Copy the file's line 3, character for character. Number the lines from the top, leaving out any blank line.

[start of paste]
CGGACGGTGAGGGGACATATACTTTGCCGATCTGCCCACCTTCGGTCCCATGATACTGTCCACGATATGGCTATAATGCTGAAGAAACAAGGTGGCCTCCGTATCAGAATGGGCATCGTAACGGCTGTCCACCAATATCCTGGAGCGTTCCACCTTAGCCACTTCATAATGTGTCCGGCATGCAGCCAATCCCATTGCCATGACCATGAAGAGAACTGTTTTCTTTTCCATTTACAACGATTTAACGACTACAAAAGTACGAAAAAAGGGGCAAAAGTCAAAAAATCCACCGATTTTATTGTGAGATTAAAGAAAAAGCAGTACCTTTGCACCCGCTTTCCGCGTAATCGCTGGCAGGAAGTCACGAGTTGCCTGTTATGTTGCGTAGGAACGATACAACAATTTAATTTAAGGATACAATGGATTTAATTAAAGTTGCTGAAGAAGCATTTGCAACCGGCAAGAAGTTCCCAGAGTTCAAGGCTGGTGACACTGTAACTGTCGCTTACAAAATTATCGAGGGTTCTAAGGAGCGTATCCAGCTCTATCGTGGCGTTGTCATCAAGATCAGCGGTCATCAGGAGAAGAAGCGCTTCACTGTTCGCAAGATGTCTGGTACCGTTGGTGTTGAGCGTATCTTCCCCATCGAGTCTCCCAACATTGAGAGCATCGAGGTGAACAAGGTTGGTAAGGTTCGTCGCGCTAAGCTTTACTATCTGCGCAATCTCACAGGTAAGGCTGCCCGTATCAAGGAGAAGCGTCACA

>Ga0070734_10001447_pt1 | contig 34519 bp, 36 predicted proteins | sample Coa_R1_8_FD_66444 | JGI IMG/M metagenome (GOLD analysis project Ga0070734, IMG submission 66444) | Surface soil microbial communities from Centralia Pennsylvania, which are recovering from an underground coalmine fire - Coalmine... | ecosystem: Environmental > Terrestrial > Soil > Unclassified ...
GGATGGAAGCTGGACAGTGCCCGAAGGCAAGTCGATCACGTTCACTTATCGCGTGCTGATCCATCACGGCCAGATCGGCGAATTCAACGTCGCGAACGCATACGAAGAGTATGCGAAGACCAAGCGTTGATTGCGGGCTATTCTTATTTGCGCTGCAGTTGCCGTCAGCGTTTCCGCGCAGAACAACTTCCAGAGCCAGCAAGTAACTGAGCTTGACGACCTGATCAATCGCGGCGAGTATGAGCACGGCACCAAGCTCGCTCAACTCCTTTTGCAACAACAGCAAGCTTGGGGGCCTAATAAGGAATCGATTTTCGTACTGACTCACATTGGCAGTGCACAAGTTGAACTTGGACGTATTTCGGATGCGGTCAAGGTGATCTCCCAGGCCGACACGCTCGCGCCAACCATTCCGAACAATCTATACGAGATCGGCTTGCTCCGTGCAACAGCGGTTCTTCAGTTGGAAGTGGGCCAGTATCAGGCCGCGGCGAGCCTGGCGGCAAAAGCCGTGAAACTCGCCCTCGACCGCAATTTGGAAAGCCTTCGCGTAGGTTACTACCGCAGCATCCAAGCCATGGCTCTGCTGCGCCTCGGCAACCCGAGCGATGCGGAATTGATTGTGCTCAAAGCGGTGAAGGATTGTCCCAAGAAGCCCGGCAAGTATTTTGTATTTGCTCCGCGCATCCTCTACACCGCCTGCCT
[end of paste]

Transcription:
GGATGGAAGCTGGACAGTGCCCGAAGGCAAGTCGATCACGTTCACTTATCGCGTGCTGATCCATCACGGCCAGATCGGCGAATTCAACGTCGCGAACGCATACGAAGAGTATGCGAAGACCAAGCGTTGATTGCGGGCTATTCTTATTTGCGCTGCAGTTGCCGTCAGCGTTTCCGCGCAGAACAACTTCCAGAGCCAGCAAGTAACTGAGCTTGACGACCTGATCAATCGCGGCGAGTATGAGCACGGCACCAAGCTCGCTCAACTCCTTTTGCAACAACAGCAAGCTTGGGGGCCTAATAAGGAATCGATTTTCGTACTGACTCACATTGGCAGTGCACAAGTTGAACTTGGACGTATTTCGGATGCGGTCAAGGTGATCTCCCAGGCCGACACGCTCGCGCCAACCATTCCGAACAATCTATACGAGATCGGCTTGCTCCGTGCAACAGCGGTTCTTCAGTTGGAAGTGGGCCAGTATCAGGCCGCGGCGAGCCTGGCGGCAAAAGCCGTGAAACTCGCCCTCGACCGCAATTTGGAAAGCCTTCGCGTAGGTTACTACCGCAGCATCCAAGCCATGGCTCTGCTGCGCCTCGGCAACCCGAGCGATGCGGAATTGATTGTGCTCAAAGCGGTGAAGGATTGTCCCAAGAAGCCCGGCAAGTATTTTGTATTTGCTCCGCGCATCCTCTACACCGCCTGCCT